Shipping groups and seafarer unions are desperately trying to convince governments to allow crew the right to transit after work contracts expire. Most governments still haven’t listened. An estimated 200,000 crew remain stranded at sea, unable to get back to their homes after their initial work contracts expired.
It will be even harder to convince governments to allow seafarers passage through their ports and airports if more shipboard outbreaks occur. And while still relatively rare, new incidents are indeed emerging.
In the past two weeks, 15 of 28 crew aboard the tanker Minerva Oceania tested positive, as did 10 of the 23 crew on the container ship Maersk Idaho.
The consequences may extend far beyond these two ships and their crews. Future fallout from the crew crisis could effect all shipping segments, from tankers to dry bulk to container shipping to gas transport.
Threat to global trade
FreightWaves asked Fabrizio Barcellona, assistant secretary of the seafarer section of the International Transport Workers’ Federation (ITF), whether he feared more shipboard outbreaks could make it even harder to lift crew travel restrictions.
“I am very much concerned that the recurrent news of a possible second wave of COVID-19 will impact the already strenuous situation of a few hundred thousand seafarers still waiting to be repatriated,” he replied.
If there are not enough crew left on ships with unexpired work contracts, vessels will be detained for failure to meet minimum manning requirements. Ocean transport would start grinding to a halt, impairing economic recovery efforts.
“I fear that with the over-exhausted seafarers, not many ships will be left in position to trade,” warned Barcellona. “We have tried to alert countries that something needs to be done now, because the situation may deteriorate further.”
“The supply chain is under threat. There’s no doubt about it,” said Guy Platten, secretary general of the International Chamber of Shipping, during a webinar presented by Capital Link on Wednesday.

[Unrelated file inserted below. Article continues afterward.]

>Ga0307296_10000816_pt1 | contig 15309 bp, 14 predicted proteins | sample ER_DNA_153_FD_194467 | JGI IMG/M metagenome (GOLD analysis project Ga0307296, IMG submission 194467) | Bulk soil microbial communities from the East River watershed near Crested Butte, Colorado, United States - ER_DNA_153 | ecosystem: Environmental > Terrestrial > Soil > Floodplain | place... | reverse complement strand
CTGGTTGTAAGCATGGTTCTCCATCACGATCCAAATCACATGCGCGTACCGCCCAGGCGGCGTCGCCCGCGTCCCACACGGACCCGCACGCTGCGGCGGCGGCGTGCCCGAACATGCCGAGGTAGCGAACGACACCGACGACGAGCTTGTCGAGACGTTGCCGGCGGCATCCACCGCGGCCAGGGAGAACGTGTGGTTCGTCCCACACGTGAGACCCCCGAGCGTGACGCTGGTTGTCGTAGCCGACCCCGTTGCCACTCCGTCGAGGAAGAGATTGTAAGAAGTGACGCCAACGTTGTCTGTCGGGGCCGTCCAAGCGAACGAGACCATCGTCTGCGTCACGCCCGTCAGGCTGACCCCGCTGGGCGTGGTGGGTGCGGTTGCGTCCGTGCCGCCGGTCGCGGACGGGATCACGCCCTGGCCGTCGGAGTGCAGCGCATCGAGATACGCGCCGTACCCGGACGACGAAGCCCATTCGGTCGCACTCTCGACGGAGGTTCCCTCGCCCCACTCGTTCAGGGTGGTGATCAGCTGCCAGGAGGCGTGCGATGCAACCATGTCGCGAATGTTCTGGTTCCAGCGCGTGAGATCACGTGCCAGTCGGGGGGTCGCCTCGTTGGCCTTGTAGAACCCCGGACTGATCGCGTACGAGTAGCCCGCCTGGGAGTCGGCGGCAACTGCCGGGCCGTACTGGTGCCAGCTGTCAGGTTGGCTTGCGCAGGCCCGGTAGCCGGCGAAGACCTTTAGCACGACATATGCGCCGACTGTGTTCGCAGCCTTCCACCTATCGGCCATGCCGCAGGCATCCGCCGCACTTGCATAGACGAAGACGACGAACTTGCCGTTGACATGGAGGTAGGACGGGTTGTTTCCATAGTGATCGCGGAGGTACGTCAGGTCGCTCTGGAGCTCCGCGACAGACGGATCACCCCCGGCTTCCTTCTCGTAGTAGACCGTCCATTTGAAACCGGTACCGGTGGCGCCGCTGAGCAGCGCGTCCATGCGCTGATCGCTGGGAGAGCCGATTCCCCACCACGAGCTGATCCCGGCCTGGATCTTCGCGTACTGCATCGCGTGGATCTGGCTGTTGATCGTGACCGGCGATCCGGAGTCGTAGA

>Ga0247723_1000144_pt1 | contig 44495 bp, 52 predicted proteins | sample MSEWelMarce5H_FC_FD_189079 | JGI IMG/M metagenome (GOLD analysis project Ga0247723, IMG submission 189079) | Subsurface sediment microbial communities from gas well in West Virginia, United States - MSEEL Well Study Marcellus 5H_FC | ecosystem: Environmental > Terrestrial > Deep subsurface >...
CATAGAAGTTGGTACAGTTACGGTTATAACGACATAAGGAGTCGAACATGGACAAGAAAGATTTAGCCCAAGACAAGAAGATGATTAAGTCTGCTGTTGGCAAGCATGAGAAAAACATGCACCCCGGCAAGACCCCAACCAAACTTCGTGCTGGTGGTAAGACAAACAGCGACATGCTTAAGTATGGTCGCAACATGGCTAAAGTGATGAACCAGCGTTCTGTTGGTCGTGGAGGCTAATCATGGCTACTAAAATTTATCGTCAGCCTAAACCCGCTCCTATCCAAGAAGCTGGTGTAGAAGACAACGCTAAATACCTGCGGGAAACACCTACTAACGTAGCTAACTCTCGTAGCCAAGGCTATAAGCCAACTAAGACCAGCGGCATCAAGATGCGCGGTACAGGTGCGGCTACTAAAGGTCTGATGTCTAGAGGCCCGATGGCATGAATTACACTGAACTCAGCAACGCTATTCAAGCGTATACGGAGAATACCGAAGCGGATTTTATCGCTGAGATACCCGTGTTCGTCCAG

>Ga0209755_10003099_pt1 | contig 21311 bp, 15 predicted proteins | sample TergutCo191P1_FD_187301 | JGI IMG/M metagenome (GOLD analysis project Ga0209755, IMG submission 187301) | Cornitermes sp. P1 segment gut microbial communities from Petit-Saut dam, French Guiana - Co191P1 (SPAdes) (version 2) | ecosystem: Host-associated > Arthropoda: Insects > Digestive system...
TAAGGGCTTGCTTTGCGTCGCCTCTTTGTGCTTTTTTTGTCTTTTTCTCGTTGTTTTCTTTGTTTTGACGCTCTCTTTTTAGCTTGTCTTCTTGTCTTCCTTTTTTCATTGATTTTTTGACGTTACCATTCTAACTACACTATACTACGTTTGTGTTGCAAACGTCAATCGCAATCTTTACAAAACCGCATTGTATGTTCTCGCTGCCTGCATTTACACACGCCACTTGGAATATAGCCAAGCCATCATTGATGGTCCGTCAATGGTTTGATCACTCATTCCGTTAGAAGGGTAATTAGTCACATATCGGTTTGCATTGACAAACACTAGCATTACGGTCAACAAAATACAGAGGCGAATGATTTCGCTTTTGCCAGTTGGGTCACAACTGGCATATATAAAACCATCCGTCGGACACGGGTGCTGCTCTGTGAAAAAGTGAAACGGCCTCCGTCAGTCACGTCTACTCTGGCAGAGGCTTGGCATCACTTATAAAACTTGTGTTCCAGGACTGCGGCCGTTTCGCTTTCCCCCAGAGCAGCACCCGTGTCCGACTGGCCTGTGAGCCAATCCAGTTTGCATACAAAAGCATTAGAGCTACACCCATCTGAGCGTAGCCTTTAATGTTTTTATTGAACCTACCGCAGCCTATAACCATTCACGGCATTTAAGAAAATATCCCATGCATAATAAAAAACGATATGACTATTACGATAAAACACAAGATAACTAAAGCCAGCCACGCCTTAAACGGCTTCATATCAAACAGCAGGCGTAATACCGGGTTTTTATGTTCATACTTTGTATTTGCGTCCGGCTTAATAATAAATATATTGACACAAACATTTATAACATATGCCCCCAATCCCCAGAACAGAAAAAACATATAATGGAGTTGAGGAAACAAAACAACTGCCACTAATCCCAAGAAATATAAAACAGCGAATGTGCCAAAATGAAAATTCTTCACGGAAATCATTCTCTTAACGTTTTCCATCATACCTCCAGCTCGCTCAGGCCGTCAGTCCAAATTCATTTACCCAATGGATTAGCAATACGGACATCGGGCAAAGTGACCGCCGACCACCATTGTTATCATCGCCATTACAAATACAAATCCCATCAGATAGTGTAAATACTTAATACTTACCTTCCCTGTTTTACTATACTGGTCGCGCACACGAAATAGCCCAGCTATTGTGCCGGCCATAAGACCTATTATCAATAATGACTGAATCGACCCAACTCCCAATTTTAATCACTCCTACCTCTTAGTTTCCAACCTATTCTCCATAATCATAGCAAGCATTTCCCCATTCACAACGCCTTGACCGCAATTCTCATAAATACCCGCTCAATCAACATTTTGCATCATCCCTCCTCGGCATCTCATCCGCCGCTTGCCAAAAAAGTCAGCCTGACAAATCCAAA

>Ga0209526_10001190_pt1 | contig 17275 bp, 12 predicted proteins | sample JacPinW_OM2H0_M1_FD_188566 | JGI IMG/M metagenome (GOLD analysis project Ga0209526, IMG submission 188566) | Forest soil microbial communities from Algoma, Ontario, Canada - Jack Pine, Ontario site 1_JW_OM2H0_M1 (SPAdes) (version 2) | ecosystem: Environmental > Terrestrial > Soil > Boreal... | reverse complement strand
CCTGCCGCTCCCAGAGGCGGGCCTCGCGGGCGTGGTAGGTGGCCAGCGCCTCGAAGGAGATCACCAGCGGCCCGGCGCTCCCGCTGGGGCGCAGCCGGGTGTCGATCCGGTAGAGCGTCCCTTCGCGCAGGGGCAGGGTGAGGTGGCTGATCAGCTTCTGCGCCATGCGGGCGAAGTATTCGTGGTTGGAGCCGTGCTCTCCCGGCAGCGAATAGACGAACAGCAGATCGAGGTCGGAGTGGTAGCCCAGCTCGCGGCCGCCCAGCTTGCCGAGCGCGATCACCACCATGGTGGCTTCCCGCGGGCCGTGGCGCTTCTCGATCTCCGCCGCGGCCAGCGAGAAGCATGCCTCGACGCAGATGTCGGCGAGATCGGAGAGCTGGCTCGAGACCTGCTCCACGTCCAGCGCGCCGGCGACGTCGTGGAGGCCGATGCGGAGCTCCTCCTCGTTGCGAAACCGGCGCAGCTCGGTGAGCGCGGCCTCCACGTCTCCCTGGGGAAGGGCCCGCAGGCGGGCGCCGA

Minerva Oceania outbreak
The Minerva Oceania case is about more than sick seafarers. There are also questions about the captain’s health declaration.
When any ship comes into any port, a captain is required to declare if there are any sick crew. If a captain does not, it would allow a loading or unloading to go forward, but it would also put the pilot and port workers at risk.
The Minerva Oceania is managed by Greece-based Minerva Marine. The ship loaded a cargo at the Ras Laffan Condensate Refinery in Qatar on May 17 and arrived in Antwerp, Belgium, on June 19, according to data from Signal Ocean. Vessel positioning data shows that the ship is still in Antwerp.
Minerva Marine hired MTI Network, a crisis communications company, to handle press inquiries. MTI Senior Partner Cor Radings told FreightWaves that of the 26 crew, 15 tested positive. Three were hospitalized but their conditions were not serious, and one of them returned to the ship. The 13 crew on board who tested positive are in isolation in their cabins. The captain and chief engineer are among the 11 seafarers testing negative.